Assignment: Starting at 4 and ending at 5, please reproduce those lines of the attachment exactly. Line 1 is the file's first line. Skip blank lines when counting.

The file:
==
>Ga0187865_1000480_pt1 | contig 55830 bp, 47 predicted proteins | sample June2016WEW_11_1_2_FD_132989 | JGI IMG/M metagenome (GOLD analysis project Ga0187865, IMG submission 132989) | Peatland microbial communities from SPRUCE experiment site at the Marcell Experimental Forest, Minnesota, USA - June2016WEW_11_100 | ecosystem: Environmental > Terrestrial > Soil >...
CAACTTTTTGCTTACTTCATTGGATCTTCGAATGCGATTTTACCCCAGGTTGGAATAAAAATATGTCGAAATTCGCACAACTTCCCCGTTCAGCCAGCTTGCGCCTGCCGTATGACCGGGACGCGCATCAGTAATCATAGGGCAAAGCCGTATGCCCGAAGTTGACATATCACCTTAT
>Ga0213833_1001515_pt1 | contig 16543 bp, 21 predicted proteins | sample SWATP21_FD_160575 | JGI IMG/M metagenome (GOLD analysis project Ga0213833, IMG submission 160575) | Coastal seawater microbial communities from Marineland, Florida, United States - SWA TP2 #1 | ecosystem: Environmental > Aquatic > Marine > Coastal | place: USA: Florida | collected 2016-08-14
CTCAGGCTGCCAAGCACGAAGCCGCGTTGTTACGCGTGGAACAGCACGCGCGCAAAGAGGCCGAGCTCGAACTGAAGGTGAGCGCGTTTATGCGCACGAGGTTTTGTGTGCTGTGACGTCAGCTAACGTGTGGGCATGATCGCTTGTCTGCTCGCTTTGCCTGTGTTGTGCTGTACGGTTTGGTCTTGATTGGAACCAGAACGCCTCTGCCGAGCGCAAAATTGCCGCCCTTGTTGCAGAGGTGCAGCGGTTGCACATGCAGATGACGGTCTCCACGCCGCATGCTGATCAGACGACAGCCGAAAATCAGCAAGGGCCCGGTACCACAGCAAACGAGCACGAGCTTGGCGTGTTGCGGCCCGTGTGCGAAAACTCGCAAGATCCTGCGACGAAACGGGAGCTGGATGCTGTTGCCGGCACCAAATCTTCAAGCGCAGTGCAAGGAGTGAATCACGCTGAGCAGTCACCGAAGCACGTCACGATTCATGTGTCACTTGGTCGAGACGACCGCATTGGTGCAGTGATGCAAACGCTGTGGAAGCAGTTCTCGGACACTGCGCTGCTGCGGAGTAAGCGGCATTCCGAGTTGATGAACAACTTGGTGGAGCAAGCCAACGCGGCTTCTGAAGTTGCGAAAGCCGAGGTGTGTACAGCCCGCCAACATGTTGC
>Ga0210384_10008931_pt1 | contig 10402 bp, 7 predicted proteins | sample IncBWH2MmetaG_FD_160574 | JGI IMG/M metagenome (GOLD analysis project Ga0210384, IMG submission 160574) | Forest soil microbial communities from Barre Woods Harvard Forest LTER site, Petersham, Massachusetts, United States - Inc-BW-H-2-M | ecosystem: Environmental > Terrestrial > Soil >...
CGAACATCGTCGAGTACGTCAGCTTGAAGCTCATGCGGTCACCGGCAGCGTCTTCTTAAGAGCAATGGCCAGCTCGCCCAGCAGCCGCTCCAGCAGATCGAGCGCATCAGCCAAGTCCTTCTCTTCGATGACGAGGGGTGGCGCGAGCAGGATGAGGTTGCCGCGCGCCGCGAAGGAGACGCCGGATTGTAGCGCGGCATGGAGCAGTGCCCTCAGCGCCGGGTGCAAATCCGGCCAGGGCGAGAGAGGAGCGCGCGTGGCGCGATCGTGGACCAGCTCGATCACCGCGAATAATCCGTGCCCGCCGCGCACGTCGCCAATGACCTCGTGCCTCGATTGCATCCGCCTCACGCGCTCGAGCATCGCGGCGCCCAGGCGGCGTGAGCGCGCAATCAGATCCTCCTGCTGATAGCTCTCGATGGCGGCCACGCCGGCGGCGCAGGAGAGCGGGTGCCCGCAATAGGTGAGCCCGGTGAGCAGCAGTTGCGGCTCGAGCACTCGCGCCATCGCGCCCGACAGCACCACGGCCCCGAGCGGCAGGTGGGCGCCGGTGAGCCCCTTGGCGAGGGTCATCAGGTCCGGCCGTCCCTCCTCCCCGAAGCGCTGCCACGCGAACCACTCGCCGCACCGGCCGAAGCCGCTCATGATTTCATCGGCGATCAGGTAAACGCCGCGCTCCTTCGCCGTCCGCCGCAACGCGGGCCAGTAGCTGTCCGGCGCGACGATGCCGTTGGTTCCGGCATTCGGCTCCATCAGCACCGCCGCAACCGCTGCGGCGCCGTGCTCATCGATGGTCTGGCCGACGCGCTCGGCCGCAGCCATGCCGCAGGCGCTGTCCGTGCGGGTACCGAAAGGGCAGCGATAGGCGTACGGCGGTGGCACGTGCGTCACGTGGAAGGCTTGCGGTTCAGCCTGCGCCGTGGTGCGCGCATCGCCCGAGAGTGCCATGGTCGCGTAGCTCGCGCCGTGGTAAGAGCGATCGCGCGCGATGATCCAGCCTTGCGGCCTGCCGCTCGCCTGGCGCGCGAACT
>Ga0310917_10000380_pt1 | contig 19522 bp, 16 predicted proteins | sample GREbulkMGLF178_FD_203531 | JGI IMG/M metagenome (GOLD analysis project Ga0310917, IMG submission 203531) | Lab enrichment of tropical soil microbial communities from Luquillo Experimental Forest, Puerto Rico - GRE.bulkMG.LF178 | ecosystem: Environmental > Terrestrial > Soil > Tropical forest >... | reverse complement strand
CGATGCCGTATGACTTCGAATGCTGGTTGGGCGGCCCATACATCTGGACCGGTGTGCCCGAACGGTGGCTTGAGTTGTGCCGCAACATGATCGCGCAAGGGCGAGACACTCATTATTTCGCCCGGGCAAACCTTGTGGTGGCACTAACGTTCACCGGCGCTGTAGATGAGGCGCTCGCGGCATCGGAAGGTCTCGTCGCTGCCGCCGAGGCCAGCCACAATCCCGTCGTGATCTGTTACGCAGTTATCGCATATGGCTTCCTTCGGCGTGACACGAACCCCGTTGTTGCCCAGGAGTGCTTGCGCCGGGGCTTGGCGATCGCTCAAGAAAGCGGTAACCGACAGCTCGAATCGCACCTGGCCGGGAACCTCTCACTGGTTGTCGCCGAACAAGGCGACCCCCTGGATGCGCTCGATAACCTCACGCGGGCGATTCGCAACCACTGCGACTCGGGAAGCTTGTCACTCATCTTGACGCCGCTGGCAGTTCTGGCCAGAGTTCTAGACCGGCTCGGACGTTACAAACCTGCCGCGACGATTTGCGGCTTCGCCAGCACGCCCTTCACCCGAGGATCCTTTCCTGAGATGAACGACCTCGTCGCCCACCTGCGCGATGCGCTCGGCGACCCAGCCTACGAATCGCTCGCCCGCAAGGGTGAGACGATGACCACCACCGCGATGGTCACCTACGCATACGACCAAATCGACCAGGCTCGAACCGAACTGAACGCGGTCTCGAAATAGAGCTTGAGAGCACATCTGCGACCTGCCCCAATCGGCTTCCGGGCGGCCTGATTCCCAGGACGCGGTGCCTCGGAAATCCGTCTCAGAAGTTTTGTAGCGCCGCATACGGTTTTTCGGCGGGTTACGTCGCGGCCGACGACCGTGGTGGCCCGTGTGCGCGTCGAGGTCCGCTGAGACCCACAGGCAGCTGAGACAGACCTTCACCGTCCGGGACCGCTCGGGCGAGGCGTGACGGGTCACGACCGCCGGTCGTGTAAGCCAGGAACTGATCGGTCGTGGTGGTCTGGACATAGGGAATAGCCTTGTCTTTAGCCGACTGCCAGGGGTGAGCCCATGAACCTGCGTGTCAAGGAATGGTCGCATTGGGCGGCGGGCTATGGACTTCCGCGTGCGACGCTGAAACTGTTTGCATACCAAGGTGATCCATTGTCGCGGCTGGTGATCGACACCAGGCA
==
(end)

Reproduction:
CTCAGGCTGCCAAGCACGAAGCCGCGTTGTTACGCGTGGAACAGCACGCGCGCAAAGAGGCCGAGCTCGAACTGAAGGTGAGCGCGTTTATGCGCACGAGGTTTTGTGTGCTGTGACGTCAGCTAACGTGTGGGCATGATCGCTTGTCTGCTCGCTTTGCCTGTGTTGTGCTGTACGGTTTGGTCTTGATTGGAACCAGAACGCCTCTGCCGAGCGCAAAATTGCCGCCCTTGTTGCAGAGGTGCAGCGGTTGCACATGCAGATGACGGTCTCCACGCCGCATGCTGATCAGACGACAGCCGAAAATCAGCAAGGGCCCGGTACCACAGCAAACGAGCACGAGCTTGGCGTGTTGCGGCCCGTGTGCGAAAACTCGCAAGATCCTGCGACGAAACGGGAGCTGGATGCTGTTGCCGGCACCAAATCTTCAAGCGCAGTGCAAGGAGTGAATCACGCTGAGCAGTCACCGAAGCACGTCACGATTCATGTGTCACTTGGTCGAGACGACCGCATTGGTGCAGTGATGCAAACGCTGTGGAAGCAGTTCTCGGACACTGCGCTGCTGCGGAGTAAGCGGCATTCCGAGTTGATGAACAACTTGGTGGAGCAAGCCAACGCGGCTTCTGAAGTTGCGAAAGCCGAGGTGTGTACAGCCCGCCAACATGTTGC
>Ga0210384_10008931_pt1 | contig 10402 bp, 7 predicted proteins | sample IncBWH2MmetaG_FD_160574 | JGI IMG/M metagenome (GOLD analysis project Ga0210384, IMG submission 160574) | Forest soil microbial communities from Barre Woods Harvard Forest LTER site, Petersham, Massachusetts, United States - Inc-BW-H-2-M | ecosystem: Environmental > Terrestrial > Soil >...